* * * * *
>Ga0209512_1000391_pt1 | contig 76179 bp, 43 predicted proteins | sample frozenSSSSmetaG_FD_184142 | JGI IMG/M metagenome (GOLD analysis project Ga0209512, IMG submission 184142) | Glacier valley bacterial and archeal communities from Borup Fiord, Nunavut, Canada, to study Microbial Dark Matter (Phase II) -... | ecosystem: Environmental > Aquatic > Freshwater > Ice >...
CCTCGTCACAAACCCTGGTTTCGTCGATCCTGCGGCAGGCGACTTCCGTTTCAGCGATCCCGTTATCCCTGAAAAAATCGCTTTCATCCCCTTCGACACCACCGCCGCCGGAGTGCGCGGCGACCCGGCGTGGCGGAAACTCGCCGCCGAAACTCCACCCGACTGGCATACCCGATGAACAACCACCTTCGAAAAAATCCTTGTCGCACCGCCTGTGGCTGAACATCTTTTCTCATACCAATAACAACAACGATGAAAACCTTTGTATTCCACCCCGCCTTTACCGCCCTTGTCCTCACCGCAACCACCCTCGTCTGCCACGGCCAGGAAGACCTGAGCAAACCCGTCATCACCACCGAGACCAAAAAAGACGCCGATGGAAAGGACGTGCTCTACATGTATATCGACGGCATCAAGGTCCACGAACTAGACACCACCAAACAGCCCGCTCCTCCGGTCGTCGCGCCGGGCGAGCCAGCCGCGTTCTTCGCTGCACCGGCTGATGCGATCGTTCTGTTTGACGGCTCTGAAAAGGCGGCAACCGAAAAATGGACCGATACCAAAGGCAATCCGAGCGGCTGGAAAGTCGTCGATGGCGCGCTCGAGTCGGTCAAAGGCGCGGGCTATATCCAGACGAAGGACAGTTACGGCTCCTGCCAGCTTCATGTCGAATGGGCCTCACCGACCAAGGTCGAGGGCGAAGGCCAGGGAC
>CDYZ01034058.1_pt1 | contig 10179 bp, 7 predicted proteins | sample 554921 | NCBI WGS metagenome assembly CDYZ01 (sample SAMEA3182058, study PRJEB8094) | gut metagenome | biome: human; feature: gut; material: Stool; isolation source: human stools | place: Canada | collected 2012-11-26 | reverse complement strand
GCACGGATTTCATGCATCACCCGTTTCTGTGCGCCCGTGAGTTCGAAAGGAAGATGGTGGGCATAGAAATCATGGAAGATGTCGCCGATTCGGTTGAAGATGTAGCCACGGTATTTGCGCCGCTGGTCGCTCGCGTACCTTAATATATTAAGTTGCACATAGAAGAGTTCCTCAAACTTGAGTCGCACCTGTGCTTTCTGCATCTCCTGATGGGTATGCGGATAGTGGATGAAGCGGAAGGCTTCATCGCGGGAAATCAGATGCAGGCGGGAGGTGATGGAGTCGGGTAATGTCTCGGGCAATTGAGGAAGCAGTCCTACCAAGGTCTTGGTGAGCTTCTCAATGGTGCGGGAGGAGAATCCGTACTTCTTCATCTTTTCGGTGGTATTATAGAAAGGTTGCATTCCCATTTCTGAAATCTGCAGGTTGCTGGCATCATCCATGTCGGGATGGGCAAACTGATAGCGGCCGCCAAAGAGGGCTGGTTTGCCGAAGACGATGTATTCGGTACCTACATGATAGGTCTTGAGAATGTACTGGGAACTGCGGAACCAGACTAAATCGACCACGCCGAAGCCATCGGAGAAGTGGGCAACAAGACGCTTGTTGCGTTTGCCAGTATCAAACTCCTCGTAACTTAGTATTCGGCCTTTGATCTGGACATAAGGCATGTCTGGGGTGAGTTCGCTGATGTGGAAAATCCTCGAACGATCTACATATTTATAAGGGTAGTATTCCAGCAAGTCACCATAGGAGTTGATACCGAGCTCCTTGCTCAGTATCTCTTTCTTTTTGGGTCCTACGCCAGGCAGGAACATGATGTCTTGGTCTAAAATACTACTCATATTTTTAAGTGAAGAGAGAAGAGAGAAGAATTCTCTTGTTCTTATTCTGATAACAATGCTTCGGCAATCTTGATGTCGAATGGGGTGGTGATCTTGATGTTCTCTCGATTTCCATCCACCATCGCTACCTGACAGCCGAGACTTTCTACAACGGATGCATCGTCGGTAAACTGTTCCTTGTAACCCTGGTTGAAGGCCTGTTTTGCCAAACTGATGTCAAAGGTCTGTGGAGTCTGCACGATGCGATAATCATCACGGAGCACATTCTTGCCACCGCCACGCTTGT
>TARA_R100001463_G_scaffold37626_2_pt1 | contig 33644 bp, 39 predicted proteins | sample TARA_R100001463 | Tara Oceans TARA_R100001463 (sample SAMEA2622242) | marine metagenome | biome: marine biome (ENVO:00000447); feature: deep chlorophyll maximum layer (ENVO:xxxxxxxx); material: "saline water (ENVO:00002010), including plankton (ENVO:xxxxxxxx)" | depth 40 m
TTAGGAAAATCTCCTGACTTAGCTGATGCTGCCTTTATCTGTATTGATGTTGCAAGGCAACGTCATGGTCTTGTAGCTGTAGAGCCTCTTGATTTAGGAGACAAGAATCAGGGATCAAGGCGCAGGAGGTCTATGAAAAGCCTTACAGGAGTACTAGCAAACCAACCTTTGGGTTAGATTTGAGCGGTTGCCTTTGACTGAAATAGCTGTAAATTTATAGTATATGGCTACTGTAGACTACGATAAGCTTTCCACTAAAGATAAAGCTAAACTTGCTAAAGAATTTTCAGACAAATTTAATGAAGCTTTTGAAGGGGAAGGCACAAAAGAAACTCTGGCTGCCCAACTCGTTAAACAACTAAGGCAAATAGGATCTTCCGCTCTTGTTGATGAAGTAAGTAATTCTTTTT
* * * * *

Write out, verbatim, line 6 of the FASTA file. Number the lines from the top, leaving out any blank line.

TTAGGAAAATCTCCTGACTTAGCTGATGCTGCCTTTATCTGTATTGATGTTGCAAGGCAACGTCATGGTCTTGTAGCTGTAGAGCCTCTTGATTTAGGAGACAAGAATCAGGGATCAAGGCGCAGGAGGTCTATGAAAAGCCTTACAGGAGTACTAGCAAACCAACCTTTGGGTTAGATTTGAGCGGTTGCCTTTGACTGAAATAGCTGTAAATTTATAGTATATGGCTACTGTAGACTACGATAAGCTTTCCACTAAAGATAAAGCTAAACTTGCTAAAGAATTTTCAGACAAATTTAATGAAGCTTTTGAAGGGGAAGGCACAAAAGAAACTCTGGCTGCCCAACTCGTTAAACAACTAAGGCAAATAGGATCTTCCGCTCTTGTTGATGAAGTAAGTAATTCTTTTT